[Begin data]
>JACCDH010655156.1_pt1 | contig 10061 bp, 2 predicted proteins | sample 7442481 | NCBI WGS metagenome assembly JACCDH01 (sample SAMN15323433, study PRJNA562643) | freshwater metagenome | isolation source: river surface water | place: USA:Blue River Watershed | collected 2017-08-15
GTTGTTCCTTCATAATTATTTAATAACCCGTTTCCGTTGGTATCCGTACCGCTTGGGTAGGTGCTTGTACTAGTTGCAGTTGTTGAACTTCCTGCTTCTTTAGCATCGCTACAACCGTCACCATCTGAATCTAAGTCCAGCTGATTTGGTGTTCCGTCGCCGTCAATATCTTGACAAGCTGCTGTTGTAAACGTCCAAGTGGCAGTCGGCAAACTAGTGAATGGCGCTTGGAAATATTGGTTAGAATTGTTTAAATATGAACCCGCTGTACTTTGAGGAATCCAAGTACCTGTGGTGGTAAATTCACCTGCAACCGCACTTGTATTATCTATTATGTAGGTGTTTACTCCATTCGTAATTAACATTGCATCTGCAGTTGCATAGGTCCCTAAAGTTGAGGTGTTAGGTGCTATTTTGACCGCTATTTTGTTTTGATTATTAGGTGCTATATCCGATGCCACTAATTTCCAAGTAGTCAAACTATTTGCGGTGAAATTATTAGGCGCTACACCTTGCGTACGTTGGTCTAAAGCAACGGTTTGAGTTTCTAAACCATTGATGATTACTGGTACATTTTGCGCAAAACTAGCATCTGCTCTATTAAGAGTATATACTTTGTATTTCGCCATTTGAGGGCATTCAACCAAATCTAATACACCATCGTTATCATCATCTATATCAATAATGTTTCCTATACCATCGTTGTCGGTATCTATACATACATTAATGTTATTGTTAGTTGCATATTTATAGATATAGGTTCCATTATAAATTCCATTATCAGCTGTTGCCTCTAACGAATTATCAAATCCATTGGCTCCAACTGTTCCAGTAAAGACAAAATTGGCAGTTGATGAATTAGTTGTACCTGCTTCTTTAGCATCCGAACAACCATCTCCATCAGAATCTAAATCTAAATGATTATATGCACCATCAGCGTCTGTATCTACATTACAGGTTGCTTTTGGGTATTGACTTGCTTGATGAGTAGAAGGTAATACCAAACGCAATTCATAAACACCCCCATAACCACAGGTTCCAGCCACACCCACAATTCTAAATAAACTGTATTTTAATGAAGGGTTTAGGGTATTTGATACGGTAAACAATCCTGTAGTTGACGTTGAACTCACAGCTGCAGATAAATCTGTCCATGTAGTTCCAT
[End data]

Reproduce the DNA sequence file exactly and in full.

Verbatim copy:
>JACCDH010655156.1_pt1 | contig 10061 bp, 2 predicted proteins | sample 7442481 | NCBI WGS metagenome assembly JACCDH01 (sample SAMN15323433, study PRJNA562643) | freshwater metagenome | isolation source: river surface water | place: USA:Blue River Watershed | collected 2017-08-15
GTTGTTCCTTCATAATTATTTAATAACCCGTTTCCGTTGGTATCCGTACCGCTTGGGTAGGTGCTTGTACTAGTTGCAGTTGTTGAACTTCCTGCTTCTTTAGCATCGCTACAACCGTCACCATCTGAATCTAAGTCCAGCTGATTTGGTGTTCCGTCGCCGTCAATATCTTGACAAGCTGCTGTTGTAAACGTCCAAGTGGCAGTCGGCAAACTAGTGAATGGCGCTTGGAAATATTGGTTAGAATTGTTTAAATATGAACCCGCTGTACTTTGAGGAATCCAAGTACCTGTGGTGGTAAATTCACCTGCAACCGCACTTGTATTATCTATTATGTAGGTGTTTACTCCATTCGTAATTAACATTGCATCTGCAGTTGCATAGGTCCCTAAAGTTGAGGTGTTAGGTGCTATTTTGACCGCTATTTTGTTTTGATTATTAGGTGCTATATCCGATGCCACTAATTTCCAAGTAGTCAAACTATTTGCGGTGAAATTATTAGGCGCTACACCTTGCGTACGTTGGTCTAAAGCAACGGTTTGAGTTTCTAAACCATTGATGATTACTGGTACATTTTGCGCAAAACTAGCATCTGCTCTATTAAGAGTATATACTTTGTATTTCGCCATTTGAGGGCATTCAACCAAATCTAATACACCATCGTTATCATCATCTATATCAATAATGTTTCCTATACCATCGTTGTCGGTATCTATACATACATTAATGTTATTGTTAGTTGCATATTTATAGATATAGGTTCCATTATAAATTCCATTATCAGCTGTTGCCTCTAACGAATTATCAAATCCATTGGCTCCAACTGTTCCAGTAAAGACAAAATTGGCAGTTGATGAATTAGTTGTACCTGCTTCTTTAGCATCCGAACAACCATCTCCATCAGAATCTAAATCTAAATGATTATATGCACCATCAGCGTCTGTATCTACATTACAGGTTGCTTTTGGGTATTGACTTGCTTGATGAGTAGAAGGTAATACCAAACGCAATTCATAAACACCCCCATAACCACAGGTTCCAGCCACACCCACAATTCTAAATAAACTGTATTTTAATGAAGGGTTTAGGGTATTTGATACGGTAAACAATCCTGTAGTTGACGTTGAACTCACAGCTGCAGATAAATCTGTCCATGTAGTTCCAT